Big finish for The Big Listen
The Big Listen has concluded its week-long campaign to gather the views of commercial radio listeners with a two hour long radio show. The programme heard from a variety of business people, listeners, presenters and radio owners from Richard Branson commenting about buying Virgin Radio, to Keri Jones talking about launching the UK’s smallest radio station on the Isles of Scilly.
The Big Question about The Big Listen, and indeed the whole week of activity has to be — has it achieved what it set out to. Has commercial radio gathered enough comments to prove to Ofcom that something needs to be done to ensure the survival of local commercial radio stations?
The programme, hosted by Toby Anstis was networked to 60 radio stations including those owned by UKRD and TLRC. Listeners outside of London will be forgiven for wondering if they had tuned into LBC by mistake, as references to the London speech station were a plenty.
Phil Riley, Chief Executive of Chrysalis was one of the first guests on the show and said radio needs to be heard on as many devices as possible in the future. Andrew Harrison from RadioCentre said that radio is outdated with regards to the regulation that it has to put up with, whilst Tim Suter from Ofcom said he welcomed the debate on the future of radio, and especially initiatives such as The Big Listen which generates views from the most important people – the listeners.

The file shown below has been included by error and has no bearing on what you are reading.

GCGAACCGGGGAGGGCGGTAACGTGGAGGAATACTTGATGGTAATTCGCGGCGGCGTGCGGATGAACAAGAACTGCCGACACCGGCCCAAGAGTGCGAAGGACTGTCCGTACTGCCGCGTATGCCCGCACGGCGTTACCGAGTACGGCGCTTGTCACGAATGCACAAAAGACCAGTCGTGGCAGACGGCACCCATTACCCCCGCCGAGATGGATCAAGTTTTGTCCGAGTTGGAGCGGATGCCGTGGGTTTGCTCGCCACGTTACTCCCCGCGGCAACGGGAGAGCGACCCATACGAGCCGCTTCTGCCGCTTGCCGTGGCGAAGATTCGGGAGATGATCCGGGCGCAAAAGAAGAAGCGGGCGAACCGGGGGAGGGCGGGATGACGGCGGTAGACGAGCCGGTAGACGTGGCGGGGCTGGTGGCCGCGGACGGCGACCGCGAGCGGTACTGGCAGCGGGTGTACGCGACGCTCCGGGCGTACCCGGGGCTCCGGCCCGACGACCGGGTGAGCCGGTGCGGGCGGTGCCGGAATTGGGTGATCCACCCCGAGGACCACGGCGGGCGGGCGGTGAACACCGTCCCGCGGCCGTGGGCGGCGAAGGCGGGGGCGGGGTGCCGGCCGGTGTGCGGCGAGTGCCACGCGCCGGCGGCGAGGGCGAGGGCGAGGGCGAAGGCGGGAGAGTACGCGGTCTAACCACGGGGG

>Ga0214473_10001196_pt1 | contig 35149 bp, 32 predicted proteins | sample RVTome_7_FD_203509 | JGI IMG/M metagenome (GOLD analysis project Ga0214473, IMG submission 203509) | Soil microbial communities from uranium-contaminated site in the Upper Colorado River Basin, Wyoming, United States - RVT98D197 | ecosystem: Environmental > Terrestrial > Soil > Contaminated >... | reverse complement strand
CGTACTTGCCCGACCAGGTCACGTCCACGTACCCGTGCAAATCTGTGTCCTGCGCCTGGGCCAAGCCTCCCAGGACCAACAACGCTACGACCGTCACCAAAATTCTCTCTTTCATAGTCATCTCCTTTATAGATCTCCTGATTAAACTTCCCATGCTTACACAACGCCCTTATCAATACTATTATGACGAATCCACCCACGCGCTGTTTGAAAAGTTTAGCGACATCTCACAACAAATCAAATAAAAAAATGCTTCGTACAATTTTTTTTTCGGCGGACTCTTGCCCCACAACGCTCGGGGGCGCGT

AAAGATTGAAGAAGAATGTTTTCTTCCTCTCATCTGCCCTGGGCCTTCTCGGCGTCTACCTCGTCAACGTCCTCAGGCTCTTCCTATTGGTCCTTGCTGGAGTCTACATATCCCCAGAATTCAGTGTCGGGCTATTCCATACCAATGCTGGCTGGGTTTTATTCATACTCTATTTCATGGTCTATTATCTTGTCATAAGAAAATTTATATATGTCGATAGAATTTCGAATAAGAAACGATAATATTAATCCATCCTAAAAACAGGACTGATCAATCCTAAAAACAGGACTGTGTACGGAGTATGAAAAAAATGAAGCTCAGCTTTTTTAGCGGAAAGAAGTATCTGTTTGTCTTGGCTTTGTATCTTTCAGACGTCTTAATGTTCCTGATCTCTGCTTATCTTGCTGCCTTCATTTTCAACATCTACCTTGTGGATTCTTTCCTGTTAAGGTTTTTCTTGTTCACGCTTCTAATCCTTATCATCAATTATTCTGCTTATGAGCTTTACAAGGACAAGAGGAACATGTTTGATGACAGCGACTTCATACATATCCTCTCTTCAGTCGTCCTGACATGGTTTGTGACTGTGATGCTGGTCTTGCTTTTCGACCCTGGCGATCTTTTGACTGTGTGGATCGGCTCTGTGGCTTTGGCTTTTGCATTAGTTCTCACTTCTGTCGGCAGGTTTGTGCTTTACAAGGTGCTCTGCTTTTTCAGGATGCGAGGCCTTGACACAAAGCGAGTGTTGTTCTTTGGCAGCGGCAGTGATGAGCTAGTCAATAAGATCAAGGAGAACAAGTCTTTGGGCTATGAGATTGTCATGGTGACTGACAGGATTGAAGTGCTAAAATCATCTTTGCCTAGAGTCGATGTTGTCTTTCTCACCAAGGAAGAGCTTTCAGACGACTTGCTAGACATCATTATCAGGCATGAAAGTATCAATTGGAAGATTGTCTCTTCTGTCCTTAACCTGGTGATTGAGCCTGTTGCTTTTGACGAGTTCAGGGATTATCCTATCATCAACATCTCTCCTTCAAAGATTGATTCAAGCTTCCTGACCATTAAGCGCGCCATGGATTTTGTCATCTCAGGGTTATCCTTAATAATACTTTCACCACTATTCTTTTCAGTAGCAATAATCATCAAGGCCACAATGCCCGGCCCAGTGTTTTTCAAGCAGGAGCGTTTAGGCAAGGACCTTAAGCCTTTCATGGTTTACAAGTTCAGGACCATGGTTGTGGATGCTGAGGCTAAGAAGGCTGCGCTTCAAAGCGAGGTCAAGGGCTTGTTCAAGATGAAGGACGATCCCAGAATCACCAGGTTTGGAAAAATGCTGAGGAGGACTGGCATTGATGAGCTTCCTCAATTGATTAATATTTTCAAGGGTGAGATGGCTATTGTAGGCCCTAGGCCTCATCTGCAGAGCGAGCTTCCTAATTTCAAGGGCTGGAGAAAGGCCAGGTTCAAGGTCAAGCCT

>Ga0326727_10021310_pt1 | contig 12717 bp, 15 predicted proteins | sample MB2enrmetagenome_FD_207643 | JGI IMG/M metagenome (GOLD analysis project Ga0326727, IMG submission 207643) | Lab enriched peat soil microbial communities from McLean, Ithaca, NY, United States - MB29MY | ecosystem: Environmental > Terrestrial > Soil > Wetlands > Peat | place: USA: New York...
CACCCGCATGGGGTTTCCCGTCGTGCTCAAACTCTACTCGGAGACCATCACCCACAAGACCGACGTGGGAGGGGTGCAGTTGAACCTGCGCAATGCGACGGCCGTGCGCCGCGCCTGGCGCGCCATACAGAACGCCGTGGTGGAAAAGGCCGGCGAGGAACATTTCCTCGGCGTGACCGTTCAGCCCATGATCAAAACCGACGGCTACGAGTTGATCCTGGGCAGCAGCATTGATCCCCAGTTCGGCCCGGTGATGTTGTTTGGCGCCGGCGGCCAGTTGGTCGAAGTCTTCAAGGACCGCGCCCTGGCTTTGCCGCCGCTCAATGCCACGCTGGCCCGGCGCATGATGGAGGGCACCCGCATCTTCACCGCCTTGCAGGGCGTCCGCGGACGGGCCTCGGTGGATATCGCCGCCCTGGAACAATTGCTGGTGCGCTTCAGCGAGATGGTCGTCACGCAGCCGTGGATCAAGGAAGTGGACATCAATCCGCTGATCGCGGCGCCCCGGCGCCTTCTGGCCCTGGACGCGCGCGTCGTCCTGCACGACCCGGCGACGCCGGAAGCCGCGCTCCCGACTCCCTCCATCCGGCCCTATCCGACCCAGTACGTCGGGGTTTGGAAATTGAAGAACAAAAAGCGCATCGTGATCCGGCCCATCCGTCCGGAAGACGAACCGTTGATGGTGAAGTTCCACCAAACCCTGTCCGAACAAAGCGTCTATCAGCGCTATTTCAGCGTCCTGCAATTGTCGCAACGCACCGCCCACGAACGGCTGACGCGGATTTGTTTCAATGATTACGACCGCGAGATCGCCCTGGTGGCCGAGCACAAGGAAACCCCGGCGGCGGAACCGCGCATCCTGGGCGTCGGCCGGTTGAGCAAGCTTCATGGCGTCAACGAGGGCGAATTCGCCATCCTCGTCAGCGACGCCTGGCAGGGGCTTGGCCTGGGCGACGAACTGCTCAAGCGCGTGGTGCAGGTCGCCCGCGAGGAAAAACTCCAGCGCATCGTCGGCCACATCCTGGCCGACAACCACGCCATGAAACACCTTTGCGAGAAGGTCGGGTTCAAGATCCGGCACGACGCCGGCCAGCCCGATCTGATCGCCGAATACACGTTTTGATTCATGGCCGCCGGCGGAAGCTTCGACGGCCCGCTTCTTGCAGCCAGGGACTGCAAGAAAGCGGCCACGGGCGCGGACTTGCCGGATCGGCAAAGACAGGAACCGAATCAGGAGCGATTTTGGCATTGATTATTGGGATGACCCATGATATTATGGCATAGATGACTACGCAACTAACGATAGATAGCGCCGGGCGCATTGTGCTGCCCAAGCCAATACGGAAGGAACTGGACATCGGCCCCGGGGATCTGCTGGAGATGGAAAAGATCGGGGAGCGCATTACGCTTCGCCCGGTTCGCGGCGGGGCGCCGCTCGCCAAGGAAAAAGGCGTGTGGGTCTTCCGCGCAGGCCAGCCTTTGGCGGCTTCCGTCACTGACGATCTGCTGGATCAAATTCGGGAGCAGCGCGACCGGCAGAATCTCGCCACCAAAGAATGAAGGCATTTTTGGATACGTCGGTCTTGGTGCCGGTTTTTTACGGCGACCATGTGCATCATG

As far as radio gossip is concerned, in a pre-recorded interview with Richard Branson, the Virgin boss said he was not ruling out buying Virgin Radio saying “it’s certainly a possibility”, and former Virgin and Heart breakfast presenter Jono Coleman confirmed he was coming back to the UK, but only for a holiday. Toby suggested the holiday may be a long one, suggesting Jono may be back on the UK radio scene in the near future.
Scott Mills, BBC Radio 1 presenter was asked what he thinks the future of commercial radio should be. His response was for local stations to be more local, and have less networking. Quite an ironic statement to make on a networked show!
All comments and survey results will be sent to Ofcom to contribute to Radio Centre’s formal reply to the Ofcom consultation on The Future of Radio, which launched in November 2006.
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